NEWS/FEATURES, Grades 3–6, 2nd Place
Ethiopia: On the morning of March 10, 2019, pilot Yared Getachew and his first officer had just finished in getting the plane set for takeoff. At 8:30 a.m. in Addis Ababa, flight ET 302 took off from Bole International.
Right away, Getachew realized that something was wrong. A flight radar later showed that the plane’s vertical speed kept changing. Getachew did not know this but he was scared and intent on keeping his passengers safe. He immediately sent out a distress call and was cleared to return. At Bole, officers were anxiously waiting for the Boeing.
Then, at approximately 8:44 a.m., all contact with the flight was lost. Everyone was confused. Had the plane gone to Nairobi, where the pilot loved going because it was his home, or did it crash while coming back? The sad truth came out at 10:48 a.m. that morning, when the prime minister tweeted condolences. This was the first word of the crash. At 11:15 a.m., the Airlines said that it believed that the plane crashed near Bishoftu about 30 miles from the capital. Then some fateful news spread from Ethiopia’s state broadcaster. All passengers and crew were dead. This is was not the first crash the model has faced. It is, in fact, the second crash in five months.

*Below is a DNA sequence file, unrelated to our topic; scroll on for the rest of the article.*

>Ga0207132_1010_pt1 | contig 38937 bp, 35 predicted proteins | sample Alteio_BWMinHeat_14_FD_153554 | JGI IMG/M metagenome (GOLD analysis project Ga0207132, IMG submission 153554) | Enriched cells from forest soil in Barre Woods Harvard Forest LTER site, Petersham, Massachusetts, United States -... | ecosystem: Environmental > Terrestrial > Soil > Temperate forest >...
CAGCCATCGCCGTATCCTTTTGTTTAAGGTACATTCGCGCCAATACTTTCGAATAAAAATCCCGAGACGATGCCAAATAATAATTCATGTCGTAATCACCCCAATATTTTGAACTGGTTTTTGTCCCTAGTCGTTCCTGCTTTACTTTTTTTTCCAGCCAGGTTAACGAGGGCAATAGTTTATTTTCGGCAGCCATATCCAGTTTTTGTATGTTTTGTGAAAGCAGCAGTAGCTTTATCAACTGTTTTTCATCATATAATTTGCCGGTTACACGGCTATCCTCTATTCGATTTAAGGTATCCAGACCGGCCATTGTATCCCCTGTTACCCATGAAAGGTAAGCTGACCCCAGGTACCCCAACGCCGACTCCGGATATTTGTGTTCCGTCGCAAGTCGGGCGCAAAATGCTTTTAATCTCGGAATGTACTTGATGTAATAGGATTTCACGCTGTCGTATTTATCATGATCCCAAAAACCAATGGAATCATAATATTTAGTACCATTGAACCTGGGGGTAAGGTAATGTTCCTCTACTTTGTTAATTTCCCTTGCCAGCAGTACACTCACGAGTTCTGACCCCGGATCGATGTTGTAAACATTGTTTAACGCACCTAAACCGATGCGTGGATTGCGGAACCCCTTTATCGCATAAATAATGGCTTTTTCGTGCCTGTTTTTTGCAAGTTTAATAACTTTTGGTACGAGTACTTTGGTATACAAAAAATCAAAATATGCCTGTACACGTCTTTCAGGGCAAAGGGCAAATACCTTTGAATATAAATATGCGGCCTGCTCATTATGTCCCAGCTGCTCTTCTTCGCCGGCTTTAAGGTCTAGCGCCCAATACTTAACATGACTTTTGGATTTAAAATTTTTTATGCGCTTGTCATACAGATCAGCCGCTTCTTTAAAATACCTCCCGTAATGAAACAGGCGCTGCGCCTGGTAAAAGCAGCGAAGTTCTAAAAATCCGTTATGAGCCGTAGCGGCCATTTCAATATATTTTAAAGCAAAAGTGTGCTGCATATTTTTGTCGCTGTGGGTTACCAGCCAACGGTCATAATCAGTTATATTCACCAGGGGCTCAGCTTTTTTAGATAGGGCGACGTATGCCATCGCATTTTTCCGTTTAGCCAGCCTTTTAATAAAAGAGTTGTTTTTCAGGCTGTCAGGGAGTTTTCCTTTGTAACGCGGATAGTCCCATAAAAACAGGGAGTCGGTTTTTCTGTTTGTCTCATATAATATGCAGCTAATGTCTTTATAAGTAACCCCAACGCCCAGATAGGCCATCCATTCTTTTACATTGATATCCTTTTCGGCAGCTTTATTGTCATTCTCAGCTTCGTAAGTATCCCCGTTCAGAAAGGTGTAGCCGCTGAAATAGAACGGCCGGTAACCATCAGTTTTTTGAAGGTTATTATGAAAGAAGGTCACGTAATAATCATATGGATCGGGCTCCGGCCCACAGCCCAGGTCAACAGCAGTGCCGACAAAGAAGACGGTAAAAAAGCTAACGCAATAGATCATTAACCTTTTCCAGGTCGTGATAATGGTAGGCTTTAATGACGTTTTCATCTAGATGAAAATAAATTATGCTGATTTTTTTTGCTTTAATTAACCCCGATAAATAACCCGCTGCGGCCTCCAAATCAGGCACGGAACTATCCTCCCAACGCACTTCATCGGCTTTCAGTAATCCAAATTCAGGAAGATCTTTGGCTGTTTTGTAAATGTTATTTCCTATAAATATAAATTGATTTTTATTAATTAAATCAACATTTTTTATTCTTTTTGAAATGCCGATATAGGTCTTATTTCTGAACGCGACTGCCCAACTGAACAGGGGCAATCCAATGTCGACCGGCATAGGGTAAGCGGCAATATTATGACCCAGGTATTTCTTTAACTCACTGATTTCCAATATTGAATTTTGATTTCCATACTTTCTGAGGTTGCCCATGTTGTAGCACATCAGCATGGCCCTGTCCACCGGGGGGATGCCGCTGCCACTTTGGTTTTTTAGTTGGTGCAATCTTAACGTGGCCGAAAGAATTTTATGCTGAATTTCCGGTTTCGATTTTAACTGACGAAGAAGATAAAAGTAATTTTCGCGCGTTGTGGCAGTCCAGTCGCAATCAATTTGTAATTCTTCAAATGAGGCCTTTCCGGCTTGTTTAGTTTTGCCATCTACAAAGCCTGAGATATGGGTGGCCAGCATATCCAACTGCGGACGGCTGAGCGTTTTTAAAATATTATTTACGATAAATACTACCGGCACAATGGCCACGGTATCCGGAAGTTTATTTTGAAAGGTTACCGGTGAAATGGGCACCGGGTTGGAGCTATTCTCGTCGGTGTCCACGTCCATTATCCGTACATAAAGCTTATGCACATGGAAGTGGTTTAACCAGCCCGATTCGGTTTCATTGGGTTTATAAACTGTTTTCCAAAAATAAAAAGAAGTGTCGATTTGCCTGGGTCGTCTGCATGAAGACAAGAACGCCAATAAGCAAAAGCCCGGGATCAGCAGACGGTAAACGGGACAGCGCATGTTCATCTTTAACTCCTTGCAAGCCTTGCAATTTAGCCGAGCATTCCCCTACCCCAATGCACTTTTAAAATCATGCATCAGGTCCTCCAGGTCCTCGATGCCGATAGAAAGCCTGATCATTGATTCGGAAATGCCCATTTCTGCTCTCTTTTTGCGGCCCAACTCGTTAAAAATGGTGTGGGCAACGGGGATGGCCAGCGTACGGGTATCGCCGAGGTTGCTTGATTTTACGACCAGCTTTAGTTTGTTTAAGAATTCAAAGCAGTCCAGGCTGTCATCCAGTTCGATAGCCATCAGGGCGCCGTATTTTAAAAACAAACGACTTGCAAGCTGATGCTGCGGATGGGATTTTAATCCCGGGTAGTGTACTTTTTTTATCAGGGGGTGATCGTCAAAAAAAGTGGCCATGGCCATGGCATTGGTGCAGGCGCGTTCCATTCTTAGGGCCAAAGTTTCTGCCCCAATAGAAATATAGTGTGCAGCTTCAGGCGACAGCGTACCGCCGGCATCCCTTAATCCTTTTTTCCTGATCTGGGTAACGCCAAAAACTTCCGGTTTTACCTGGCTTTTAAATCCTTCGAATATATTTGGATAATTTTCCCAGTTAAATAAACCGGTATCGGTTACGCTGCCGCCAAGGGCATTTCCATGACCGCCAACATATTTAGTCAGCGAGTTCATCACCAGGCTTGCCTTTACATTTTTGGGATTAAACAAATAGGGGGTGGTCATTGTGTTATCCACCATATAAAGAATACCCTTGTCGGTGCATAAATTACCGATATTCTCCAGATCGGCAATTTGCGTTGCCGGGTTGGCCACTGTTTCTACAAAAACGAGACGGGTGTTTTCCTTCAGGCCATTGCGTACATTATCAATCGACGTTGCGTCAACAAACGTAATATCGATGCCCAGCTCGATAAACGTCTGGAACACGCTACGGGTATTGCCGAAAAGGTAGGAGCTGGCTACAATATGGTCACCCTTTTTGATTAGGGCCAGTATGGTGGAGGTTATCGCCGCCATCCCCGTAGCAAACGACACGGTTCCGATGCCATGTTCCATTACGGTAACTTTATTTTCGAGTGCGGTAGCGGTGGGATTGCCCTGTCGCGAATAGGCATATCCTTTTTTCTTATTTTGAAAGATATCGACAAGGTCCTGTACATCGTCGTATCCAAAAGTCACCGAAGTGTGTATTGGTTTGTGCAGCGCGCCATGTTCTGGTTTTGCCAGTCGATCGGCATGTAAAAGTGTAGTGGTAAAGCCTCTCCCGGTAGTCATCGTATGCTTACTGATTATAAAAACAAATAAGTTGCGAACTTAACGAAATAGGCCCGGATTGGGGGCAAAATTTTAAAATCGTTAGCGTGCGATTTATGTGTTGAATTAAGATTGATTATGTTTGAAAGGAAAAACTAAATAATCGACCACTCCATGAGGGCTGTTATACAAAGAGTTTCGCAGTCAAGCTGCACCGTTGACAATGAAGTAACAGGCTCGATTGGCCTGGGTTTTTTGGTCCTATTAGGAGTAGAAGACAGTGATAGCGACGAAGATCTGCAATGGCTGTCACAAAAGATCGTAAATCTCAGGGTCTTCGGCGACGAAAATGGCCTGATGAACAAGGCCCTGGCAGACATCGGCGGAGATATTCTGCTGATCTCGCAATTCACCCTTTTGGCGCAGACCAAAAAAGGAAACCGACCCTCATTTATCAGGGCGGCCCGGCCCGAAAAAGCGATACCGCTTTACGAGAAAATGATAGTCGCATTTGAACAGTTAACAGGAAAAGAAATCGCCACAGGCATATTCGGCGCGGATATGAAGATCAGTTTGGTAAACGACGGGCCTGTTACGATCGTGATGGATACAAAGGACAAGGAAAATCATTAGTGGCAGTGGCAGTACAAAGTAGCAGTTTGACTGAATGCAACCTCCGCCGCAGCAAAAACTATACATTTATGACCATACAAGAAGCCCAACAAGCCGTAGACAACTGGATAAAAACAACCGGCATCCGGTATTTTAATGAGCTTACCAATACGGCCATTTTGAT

In October, a Lion Air Fight, a Boeing 37 Max 8 specifically, killed 189 people crashing into the java sea. Canada and the United States took some time, but now all countries have banned this plane as well as the FAAA. Relatives of the victims were given 1 kg of dirt. Hardly an exchange for their loved ones. Families of the Lion victims are steaming mad. Why wasn’t the problem fixed?
Most would agree with this opinion but one thing is for sure. The world needs to find a reliable way to transport people safely as a cohesive whole.